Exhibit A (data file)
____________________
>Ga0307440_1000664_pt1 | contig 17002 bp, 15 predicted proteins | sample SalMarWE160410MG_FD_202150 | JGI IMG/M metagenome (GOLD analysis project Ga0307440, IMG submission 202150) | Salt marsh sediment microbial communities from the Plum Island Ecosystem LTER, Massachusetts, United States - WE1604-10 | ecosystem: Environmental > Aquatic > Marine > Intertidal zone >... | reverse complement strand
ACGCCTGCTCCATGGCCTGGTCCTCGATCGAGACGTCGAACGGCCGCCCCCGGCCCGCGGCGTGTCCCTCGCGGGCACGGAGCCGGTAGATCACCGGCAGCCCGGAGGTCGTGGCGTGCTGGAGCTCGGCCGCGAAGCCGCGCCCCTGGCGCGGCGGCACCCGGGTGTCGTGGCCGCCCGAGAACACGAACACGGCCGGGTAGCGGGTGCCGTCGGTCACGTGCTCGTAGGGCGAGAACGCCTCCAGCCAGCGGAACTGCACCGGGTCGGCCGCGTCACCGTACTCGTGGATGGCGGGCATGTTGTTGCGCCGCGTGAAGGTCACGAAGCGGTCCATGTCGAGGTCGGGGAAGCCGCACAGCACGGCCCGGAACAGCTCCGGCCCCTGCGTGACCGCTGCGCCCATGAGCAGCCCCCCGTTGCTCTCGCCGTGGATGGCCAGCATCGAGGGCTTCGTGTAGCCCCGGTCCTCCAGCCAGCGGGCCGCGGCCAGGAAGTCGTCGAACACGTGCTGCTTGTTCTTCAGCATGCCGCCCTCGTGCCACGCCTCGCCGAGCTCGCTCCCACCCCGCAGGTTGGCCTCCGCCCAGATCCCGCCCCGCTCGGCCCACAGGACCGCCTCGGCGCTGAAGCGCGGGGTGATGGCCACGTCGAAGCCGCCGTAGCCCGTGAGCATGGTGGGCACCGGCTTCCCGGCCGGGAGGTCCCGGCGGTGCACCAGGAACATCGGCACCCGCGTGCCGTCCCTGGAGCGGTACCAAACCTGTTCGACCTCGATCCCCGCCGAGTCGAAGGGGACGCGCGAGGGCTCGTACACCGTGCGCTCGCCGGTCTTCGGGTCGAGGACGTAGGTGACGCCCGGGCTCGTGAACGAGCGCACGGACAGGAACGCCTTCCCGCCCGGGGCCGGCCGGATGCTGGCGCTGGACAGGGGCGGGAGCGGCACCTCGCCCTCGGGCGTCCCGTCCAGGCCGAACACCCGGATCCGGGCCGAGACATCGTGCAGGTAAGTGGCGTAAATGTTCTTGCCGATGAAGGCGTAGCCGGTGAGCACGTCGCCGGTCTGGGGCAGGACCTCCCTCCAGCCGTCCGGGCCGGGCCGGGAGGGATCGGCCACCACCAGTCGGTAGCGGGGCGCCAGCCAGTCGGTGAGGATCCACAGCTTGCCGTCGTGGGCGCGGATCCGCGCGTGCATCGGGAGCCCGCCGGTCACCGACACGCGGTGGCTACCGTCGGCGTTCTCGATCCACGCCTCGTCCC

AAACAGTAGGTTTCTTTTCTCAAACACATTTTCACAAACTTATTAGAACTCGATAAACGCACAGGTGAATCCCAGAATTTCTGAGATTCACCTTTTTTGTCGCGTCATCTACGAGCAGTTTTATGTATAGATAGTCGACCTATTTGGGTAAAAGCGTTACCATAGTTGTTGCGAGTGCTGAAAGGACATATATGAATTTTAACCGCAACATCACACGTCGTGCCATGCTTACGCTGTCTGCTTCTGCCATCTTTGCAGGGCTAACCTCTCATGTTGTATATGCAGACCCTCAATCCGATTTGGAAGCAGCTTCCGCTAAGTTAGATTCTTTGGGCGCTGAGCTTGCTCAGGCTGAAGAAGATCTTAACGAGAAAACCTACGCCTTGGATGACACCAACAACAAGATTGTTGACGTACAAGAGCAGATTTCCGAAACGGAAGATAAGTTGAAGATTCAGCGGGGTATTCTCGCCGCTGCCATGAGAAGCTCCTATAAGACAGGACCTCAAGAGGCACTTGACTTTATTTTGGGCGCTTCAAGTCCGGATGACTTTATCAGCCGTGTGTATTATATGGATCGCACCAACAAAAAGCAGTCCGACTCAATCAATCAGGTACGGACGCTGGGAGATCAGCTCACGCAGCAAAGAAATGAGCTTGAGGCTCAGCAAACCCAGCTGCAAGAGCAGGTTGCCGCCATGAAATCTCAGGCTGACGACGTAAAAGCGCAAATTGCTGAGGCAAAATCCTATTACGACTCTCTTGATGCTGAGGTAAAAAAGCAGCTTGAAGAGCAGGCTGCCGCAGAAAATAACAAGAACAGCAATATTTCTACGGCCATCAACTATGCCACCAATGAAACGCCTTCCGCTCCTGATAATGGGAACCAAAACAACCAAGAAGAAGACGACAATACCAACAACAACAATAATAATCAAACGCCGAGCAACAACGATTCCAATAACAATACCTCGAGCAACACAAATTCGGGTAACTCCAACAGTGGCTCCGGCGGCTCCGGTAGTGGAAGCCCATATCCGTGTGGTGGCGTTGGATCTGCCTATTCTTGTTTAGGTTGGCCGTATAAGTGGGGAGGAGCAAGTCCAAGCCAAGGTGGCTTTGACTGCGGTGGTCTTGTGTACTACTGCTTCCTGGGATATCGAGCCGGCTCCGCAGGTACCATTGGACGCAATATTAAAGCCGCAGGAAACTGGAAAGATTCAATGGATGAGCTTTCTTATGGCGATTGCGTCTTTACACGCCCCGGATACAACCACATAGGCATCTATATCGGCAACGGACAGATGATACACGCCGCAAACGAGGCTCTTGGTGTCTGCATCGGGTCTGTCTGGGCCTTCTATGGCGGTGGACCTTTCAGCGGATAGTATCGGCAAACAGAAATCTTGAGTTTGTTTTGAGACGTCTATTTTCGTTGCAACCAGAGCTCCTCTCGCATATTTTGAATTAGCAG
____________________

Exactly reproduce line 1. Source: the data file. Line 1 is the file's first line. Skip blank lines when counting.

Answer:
>Ga0307440_1000664_pt1 | contig 17002 bp, 15 predicted proteins | sample SalMarWE160410MG_FD_202150 | JGI IMG/M metagenome (GOLD analysis project Ga0307440, IMG submission 202150) | Salt marsh sediment microbial communities from the Plum Island Ecosystem LTER, Massachusetts, United States - WE1604-10 | ecosystem: Environmental > Aquatic > Marine > Intertidal zone >... | reverse complement strand